The Desert Locust

A desert locust is a species of short horned grasshopper in the family of Acrididae. They are native to Africa, and are also be found in Arabia, and western and southern Asia. During some population swarms they can even be found as far north as western and southern Spain, and Russia. During a swarm as many as 60 countries can be affected within an area of 32 million kilometers squared, or about 20% of Earth’s land surface.

Over just a few generations, (they have two to five generations per year) this locust can change its form in response to climate conditions. They can be highly fecund, short winged, and remain in small local areas, during what’s known as a recession. The solitary locusts are typically green as instars, and they tend to match the color of their surrounding vegetation. The hoppers become grey as they age. They can become long winged, migratory, and highly gregarious, this state is called an outbreak. During this gregarious morph, the adults develop black patterning on their backs. In the latter phase they tend to spread to new locations. Within just a few years, locusts in an area can go from being almost unnoticeable, to invading a new location and consuming all of its vegetation and crops. This is what’s known as a locust plague. 

Desert locusts during plague years are incredibly mobile and feed on every kind plant and fodder for livestock. They move at about the speed of wind. They tend to fly with the direction of a prevailing wind, and their numbers in swarm are typically 150 million locusts per kilometer squared. They can cover between 100 and 200 kilometers in a day and fly up to an altitude of about 2,000 meters above sea level. They have been known to travel from Africa across the Atlantic Ocean to the Caribbean in ten days. A small locust swarm of one square kilometer will consume the same amount of food as about 35,000 people. A swarm can contain between 40 and 80 billion locusts per kilometer squared, that’s between 100 and 200,000 tons. Thus, their populations require constant collaborative monitoring, and are extremely hard to control. One to two years of favorable weather and moderate to heavy rains contributes to the risk of a major upsurge and plague.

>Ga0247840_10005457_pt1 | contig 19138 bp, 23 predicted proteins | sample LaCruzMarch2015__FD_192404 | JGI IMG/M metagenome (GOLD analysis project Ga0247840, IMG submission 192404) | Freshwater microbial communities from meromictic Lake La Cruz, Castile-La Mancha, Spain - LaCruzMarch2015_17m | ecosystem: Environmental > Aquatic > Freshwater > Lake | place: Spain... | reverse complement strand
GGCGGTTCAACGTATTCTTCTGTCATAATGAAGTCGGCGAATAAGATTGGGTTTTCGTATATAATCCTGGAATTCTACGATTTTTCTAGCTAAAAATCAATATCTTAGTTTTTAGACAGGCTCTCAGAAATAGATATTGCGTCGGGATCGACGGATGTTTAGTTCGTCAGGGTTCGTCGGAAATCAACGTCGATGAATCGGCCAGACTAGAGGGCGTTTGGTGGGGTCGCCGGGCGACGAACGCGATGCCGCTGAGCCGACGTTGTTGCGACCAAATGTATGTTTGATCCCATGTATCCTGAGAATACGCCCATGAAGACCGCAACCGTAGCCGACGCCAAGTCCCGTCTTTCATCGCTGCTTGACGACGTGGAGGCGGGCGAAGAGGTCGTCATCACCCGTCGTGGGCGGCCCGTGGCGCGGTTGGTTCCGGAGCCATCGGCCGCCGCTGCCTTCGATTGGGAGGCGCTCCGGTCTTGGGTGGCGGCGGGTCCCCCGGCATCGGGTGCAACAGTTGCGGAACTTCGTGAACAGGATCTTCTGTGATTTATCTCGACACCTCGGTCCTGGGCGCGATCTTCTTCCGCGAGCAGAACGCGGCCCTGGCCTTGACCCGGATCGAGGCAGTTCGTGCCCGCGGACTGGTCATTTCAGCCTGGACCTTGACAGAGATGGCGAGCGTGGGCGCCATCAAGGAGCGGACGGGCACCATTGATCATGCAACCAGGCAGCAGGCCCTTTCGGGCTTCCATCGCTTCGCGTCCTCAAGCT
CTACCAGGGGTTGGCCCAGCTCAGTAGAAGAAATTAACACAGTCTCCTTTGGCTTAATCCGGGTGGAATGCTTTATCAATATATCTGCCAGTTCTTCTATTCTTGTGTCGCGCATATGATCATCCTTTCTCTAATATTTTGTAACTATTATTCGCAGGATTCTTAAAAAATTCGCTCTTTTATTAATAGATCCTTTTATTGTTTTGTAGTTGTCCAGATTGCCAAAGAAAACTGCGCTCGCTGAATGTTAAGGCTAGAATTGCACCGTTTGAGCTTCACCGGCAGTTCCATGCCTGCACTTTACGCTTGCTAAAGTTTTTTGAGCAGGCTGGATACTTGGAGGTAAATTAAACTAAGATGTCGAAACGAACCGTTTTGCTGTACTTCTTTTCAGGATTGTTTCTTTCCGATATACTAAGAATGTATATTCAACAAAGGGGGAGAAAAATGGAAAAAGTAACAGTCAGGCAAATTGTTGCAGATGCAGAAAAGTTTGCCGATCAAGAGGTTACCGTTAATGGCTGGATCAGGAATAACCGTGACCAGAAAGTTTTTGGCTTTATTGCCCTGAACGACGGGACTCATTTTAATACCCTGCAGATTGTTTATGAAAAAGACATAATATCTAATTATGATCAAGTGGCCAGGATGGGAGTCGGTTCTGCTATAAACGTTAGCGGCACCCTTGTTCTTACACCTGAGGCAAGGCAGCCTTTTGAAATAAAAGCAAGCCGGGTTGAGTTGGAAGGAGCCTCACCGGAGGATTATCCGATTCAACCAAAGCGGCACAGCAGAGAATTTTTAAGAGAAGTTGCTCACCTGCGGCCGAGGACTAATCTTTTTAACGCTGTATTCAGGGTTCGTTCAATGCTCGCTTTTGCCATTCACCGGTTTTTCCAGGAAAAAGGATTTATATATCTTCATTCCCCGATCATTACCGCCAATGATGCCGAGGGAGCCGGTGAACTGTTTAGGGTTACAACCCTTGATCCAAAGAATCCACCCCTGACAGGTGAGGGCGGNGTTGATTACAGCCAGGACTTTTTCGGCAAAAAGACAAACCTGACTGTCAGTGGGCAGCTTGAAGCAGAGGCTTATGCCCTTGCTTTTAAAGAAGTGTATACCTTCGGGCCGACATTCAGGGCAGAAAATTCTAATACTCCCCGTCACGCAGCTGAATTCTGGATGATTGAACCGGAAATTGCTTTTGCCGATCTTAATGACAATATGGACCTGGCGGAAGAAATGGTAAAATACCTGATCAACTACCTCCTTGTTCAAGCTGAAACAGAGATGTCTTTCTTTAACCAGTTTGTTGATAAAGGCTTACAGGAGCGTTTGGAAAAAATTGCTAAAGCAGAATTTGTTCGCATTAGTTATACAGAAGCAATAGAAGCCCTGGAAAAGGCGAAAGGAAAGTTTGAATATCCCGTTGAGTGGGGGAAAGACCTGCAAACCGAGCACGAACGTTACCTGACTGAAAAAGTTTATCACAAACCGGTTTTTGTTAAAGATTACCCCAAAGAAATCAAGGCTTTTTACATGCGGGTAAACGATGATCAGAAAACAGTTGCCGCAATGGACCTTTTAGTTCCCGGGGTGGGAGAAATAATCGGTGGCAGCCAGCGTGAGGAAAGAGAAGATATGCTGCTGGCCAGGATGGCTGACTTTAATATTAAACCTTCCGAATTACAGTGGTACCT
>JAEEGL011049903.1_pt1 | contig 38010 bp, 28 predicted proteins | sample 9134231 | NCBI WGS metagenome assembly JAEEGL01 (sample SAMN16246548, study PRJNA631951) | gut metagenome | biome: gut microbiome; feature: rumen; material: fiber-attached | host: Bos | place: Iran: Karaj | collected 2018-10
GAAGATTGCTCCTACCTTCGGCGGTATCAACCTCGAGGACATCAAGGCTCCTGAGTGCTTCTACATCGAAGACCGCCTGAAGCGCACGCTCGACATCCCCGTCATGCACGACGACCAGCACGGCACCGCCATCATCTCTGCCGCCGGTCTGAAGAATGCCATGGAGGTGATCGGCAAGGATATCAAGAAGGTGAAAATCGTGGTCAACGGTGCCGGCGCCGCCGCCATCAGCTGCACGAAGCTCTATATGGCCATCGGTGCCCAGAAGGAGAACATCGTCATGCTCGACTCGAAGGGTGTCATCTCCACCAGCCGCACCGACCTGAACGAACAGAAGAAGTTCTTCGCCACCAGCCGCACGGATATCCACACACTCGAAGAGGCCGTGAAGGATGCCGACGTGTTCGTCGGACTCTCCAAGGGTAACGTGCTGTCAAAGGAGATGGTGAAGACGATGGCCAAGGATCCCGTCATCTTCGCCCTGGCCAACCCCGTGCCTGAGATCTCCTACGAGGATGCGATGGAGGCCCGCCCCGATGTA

In 2020 Somalia declared a state of emergency as the locusts destroyed thousands of hectares of crops and grazing land. These plagues usually follow a period of drought, after which the locusts turn from solitary individual insects to gregariously travelers in bands and swarms. Female locusts deposit egg pods containing up to 100 eggs about ten centimeters below the ground. The eggs hatch according to temperature after two weeks. Their average lifespan is between three and six months. 

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